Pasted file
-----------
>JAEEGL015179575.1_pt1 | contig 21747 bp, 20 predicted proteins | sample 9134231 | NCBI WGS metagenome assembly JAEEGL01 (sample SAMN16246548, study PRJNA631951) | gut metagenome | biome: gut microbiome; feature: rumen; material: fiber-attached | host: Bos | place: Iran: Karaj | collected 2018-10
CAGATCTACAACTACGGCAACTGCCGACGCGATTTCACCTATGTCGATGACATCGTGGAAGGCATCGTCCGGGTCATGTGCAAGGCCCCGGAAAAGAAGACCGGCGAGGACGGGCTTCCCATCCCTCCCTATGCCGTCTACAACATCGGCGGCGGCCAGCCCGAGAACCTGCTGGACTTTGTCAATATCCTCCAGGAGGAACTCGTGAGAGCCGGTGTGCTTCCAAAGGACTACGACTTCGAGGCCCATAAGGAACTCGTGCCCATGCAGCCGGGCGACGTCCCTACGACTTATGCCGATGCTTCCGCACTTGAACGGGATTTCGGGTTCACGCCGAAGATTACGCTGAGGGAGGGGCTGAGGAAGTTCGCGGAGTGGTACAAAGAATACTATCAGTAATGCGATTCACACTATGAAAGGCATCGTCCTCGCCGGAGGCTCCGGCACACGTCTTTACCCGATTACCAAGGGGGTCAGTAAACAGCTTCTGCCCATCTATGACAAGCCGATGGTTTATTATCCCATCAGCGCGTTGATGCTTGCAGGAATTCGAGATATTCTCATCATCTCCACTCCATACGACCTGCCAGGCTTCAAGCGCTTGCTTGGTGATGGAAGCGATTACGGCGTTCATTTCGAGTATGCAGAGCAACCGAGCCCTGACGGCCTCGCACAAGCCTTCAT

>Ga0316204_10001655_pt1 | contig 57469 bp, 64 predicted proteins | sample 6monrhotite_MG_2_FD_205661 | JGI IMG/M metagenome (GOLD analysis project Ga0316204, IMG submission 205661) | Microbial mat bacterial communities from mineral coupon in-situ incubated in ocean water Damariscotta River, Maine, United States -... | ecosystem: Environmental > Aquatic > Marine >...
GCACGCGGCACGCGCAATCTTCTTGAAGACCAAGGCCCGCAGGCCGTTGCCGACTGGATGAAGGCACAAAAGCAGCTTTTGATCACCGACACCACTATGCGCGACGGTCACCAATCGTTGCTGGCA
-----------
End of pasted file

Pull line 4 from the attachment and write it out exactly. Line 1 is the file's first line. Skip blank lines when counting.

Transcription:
GCACGCGGCACGCGCAATCTTCTTGAAGACCAAGGCCCGCAGGCCGTTGCCGACTGGATGAAGGCACAAAAGCAGCTTTTGATCACCGACACCACTATGCGCGACGGTCACCAATCGTTGCTGGCA